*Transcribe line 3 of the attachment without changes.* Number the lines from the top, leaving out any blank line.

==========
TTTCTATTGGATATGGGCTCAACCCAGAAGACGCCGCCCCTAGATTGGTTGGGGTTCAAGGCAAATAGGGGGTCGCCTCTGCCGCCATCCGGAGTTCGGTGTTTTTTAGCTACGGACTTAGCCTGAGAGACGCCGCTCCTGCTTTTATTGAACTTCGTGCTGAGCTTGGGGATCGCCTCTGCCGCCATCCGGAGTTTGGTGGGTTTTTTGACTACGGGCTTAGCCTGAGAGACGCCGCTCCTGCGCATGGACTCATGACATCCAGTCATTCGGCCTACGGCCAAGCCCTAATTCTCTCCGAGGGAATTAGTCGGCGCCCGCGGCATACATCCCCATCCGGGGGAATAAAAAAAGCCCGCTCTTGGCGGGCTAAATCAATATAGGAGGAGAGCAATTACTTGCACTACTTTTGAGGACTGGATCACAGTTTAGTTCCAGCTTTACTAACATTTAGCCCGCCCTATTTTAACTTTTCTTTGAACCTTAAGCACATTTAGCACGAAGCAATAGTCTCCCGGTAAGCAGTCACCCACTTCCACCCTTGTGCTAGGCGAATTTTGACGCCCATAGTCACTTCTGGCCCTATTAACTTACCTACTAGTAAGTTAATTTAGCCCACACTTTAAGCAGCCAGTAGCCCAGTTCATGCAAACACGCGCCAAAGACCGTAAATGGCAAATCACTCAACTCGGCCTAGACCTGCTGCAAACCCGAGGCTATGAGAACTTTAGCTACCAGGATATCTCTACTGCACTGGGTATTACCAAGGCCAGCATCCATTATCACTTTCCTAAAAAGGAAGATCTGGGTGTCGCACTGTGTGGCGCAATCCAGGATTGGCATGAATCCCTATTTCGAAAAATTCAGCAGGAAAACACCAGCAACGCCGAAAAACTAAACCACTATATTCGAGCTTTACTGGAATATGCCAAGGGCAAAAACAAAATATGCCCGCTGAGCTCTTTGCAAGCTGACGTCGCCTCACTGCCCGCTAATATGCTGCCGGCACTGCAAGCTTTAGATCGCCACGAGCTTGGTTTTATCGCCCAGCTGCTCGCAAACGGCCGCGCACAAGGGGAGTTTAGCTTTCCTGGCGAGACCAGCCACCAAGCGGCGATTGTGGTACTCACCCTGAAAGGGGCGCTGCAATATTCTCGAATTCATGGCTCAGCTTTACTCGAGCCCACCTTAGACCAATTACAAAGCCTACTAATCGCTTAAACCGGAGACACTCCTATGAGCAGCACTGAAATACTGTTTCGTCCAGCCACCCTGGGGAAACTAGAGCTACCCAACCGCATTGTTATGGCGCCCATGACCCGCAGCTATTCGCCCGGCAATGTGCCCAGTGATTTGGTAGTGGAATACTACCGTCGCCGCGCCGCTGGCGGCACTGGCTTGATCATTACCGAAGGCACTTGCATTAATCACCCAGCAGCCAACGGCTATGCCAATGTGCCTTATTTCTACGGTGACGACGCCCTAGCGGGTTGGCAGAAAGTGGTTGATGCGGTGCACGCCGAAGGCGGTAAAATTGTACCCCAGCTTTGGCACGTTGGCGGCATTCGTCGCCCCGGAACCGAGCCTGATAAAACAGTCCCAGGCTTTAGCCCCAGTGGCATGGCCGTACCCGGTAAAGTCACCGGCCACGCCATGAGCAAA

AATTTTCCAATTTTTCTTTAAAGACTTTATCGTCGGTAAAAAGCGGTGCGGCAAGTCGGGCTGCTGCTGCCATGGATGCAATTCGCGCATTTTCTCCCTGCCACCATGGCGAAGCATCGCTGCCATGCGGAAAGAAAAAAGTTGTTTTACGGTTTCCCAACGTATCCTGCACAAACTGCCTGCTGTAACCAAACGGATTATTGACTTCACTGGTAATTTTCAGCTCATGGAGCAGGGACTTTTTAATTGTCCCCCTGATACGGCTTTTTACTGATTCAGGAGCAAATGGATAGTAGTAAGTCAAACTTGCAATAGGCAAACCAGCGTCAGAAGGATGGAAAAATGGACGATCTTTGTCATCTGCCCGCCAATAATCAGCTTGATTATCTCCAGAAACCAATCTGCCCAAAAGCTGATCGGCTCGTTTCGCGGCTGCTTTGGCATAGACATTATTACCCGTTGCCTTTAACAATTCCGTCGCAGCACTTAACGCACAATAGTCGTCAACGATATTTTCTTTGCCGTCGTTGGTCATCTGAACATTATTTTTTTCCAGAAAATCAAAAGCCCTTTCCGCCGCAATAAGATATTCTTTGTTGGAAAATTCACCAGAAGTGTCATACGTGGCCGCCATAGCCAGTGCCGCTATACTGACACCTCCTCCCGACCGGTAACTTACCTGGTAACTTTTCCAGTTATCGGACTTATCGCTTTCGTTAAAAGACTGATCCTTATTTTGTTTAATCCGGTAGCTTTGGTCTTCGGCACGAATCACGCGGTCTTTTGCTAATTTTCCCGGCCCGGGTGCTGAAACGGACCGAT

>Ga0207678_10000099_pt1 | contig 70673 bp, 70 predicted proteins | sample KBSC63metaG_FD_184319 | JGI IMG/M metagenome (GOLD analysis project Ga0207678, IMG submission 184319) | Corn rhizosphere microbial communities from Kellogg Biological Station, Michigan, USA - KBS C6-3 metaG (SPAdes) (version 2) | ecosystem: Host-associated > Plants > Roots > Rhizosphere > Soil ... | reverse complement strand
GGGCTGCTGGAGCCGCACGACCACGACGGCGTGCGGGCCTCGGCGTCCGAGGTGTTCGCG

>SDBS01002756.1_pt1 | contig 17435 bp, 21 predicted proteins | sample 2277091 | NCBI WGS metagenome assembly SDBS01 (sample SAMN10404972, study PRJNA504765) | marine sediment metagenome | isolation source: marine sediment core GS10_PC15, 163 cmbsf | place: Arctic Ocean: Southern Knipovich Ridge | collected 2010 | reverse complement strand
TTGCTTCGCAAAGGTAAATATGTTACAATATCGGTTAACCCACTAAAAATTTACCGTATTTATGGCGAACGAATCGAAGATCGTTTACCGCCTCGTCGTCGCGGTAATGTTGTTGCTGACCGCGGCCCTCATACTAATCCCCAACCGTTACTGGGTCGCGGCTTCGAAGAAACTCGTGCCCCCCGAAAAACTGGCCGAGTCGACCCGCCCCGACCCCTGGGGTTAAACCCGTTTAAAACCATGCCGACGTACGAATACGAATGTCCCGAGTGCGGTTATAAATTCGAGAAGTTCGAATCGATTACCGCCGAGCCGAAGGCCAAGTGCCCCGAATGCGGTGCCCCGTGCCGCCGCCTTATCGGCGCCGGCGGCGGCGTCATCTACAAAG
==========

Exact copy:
>Ga0207678_10000099_pt1 | contig 70673 bp, 70 predicted proteins | sample KBSC63metaG_FD_184319 | JGI IMG/M metagenome (GOLD analysis project Ga0207678, IMG submission 184319) | Corn rhizosphere microbial communities from Kellogg Biological Station, Michigan, USA - KBS C6-3 metaG (SPAdes) (version 2) | ecosystem: Host-associated > Plants > Roots > Rhizosphere > Soil ... | reverse complement strand